04/09/2015 2:13 PM IST | Updated 15/07/2016 8:25 AM IST

Cipla Pharma To Buy US Firms For $550 Million

A pharmacist is seen working in a lab where medicines are being produced at a Cipla manufacturing unit on the outskirts of Mumbai, India, Thursday, Feb 9, 2012. Efforts by India and the European Union to strengthen trade are threatening India's ability to deliver life-saving medicines to the world's poorest, analysts say as the two sides resume protracted negotiations on a free-trade pact. Health industry workers and activists worry that India may bow to EU demands for strict intellectual property protections and investor guarantees, which could result in the slow poisoning of its own generic pharmaceutical industry. India's $26 billion drug industry has become an immense profit engine, growing at 15-25 percent a year _ but also a lifeline for millions of patients in poor countries, many in Africa, unable to pay sky-high Western prices to treat illnesses that include HIV, malaria, asthma and cancer. (AP Photo/Rafiq Maqbool)

Cipla Ltd (CIPL.NS) said on Friday it has agreed to buy two generics businesses in the United States in all-cash deals worth $550 million, as part of an effort to boost its presence in the world's largest generics market.

The company, India's fourth-largest drugmaker by sales, is buying InvaGen Pharmaceuticals Inc and Exelan Pharmaceuticals Inc, which had combined sales of $225 million in the twelve months to June 2015, it said in a statement.

The deals will give Cipla access to number of products in the areas of anti-infectives, diabetes and central nervous system disorders, it said. Cipla will get a manufacturing plant in the United States, its first, with the InvaGen acquisition.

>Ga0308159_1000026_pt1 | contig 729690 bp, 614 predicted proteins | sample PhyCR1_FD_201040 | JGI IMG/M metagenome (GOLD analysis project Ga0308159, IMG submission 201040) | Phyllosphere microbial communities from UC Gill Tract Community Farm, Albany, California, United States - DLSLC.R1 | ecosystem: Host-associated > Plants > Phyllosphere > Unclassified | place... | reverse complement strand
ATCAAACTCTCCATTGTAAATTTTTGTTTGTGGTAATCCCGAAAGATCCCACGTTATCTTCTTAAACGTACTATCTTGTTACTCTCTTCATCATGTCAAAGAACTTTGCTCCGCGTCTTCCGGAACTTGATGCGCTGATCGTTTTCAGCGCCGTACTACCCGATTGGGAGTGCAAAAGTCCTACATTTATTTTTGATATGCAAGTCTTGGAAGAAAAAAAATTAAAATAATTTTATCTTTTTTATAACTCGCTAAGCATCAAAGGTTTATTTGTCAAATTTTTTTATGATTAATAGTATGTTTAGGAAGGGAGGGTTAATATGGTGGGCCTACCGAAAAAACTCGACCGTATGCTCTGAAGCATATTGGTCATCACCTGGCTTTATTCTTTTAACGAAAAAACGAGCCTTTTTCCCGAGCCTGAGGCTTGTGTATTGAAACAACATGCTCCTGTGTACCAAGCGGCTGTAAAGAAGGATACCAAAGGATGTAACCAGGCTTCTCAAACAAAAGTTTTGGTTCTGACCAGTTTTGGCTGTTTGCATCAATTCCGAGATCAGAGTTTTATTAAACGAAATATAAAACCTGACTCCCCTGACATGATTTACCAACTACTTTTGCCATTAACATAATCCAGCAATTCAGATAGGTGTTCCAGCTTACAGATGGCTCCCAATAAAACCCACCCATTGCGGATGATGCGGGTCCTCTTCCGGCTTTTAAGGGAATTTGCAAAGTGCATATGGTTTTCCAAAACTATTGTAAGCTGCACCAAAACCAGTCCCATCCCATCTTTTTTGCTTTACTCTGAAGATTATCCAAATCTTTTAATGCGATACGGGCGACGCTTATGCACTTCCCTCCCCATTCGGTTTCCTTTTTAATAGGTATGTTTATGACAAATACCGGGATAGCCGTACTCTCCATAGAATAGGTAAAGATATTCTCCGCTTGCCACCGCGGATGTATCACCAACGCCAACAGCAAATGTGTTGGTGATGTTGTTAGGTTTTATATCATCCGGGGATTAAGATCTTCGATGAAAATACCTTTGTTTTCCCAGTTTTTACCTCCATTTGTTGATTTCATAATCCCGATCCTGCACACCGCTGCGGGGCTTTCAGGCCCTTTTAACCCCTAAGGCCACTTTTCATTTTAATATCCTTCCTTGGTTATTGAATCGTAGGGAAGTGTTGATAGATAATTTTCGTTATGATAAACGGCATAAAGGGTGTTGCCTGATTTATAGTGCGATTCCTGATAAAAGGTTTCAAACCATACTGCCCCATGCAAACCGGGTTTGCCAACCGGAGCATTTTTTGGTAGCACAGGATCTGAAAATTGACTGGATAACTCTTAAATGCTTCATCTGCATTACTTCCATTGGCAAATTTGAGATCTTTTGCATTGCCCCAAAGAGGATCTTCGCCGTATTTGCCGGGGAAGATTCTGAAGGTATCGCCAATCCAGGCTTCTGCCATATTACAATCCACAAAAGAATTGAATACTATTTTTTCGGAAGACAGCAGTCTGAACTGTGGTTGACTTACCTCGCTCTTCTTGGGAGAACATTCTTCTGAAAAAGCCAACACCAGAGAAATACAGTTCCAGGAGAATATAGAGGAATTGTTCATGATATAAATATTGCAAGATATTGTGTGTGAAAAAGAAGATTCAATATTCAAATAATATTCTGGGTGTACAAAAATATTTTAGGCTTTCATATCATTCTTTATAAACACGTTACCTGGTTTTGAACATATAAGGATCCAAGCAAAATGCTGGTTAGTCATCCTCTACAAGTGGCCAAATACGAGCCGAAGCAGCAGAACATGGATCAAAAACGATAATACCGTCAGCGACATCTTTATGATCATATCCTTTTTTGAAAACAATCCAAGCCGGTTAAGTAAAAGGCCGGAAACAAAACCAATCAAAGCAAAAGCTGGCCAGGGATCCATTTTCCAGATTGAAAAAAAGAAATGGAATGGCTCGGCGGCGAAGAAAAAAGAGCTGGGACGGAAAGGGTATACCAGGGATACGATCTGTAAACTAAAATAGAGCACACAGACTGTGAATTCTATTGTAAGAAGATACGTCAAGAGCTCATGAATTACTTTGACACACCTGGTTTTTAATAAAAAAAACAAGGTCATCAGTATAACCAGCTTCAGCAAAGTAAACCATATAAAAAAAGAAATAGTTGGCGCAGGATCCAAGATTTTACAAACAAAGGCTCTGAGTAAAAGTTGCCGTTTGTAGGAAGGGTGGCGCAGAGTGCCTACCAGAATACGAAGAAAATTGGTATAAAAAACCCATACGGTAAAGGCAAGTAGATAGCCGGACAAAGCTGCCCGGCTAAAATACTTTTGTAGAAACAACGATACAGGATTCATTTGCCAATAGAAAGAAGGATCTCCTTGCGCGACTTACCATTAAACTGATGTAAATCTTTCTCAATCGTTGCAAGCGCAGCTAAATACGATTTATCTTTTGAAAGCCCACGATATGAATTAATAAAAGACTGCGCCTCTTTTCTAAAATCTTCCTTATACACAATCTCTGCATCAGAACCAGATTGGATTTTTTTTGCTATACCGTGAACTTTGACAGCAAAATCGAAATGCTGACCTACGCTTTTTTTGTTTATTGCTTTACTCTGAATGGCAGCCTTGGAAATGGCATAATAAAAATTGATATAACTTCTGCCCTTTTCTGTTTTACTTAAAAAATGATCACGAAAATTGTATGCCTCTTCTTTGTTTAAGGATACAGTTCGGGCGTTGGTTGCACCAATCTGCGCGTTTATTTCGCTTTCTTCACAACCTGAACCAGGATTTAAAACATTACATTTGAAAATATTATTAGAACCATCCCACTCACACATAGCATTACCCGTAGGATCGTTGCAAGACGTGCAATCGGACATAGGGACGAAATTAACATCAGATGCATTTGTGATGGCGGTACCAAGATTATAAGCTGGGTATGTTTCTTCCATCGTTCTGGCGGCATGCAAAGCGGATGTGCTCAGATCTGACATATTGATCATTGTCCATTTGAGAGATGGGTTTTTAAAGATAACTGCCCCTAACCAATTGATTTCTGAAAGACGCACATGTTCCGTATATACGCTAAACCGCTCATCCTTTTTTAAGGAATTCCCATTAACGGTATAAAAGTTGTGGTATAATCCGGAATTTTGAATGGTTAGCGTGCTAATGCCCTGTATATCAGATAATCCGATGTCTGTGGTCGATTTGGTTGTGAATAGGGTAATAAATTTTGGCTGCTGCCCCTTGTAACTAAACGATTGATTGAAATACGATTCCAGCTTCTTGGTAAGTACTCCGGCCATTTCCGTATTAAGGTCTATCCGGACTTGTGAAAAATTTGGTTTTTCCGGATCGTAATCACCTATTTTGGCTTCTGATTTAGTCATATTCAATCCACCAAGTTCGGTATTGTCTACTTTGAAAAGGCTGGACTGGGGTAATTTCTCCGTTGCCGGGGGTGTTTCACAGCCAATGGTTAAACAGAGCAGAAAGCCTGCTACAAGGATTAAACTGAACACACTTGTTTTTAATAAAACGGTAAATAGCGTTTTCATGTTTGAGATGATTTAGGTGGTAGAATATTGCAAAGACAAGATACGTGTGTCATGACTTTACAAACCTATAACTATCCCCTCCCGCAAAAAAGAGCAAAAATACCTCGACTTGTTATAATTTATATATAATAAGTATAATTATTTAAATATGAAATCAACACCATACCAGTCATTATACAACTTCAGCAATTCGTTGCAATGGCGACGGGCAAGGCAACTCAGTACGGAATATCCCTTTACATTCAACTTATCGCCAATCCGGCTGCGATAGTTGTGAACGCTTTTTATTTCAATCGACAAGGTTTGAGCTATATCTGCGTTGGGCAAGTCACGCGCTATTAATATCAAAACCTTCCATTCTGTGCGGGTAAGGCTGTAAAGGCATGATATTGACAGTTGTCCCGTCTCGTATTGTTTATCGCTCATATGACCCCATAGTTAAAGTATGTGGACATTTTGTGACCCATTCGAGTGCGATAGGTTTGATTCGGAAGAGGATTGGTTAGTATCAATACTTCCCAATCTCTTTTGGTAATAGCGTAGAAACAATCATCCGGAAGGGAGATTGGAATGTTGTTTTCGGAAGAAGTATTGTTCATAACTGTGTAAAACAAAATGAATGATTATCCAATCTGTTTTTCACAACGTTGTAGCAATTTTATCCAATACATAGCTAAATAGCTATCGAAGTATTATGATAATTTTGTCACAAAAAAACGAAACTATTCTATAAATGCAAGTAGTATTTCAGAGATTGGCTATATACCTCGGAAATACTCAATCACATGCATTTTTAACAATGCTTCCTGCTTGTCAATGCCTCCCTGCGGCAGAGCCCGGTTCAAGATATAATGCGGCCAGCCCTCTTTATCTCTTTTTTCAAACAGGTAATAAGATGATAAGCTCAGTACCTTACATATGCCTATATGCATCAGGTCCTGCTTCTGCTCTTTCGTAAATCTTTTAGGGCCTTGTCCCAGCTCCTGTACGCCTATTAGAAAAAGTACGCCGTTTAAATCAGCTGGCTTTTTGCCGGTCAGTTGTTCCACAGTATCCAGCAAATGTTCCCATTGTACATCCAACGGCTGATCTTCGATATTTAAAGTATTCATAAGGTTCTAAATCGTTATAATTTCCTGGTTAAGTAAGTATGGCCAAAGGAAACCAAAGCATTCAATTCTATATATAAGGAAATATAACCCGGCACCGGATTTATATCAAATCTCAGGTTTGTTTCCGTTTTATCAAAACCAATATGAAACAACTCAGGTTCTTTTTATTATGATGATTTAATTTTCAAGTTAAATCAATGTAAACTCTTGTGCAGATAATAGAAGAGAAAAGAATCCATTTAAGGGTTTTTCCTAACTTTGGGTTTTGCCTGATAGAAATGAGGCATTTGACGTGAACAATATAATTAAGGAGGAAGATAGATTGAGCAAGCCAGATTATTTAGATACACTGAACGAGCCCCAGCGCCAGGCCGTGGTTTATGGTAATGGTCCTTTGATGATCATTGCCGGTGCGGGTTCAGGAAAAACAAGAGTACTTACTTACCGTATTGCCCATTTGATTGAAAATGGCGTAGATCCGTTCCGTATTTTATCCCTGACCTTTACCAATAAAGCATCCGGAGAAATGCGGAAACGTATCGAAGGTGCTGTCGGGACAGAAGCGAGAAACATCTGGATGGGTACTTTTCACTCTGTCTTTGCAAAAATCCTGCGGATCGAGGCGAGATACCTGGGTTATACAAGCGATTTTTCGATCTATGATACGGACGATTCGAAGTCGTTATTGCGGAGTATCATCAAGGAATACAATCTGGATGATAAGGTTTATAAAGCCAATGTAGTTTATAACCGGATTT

Shares in Cipla, a pioneer in India's emergence as a force in generic drugs, climbed after the announcement, extending gains to as much as 4 percent, while the Nifty was trading down nearly 2 percent.

The United States makes up only about 8 percent of its total sales so far, but Cipla expects it will make up a fifth of its overall sales by 2020, Chief Executive Subhanu Saxena told Reuters in June.

The ramp up of the U.S. business is aimed at reducing its reliance on emerging markets such as India, China and Brazil that currently contribute about 80 percent to its overall revenue.

The Economic Times newspaper earlier reported that Cipla's acquisitions in the United States would also include privately held rival Hetero Drugs' unit Camber Pharmaceuticals Inc.

But Hetero said in a statement that the company would continue to strengthen its presence in the United States through its unit Camber.

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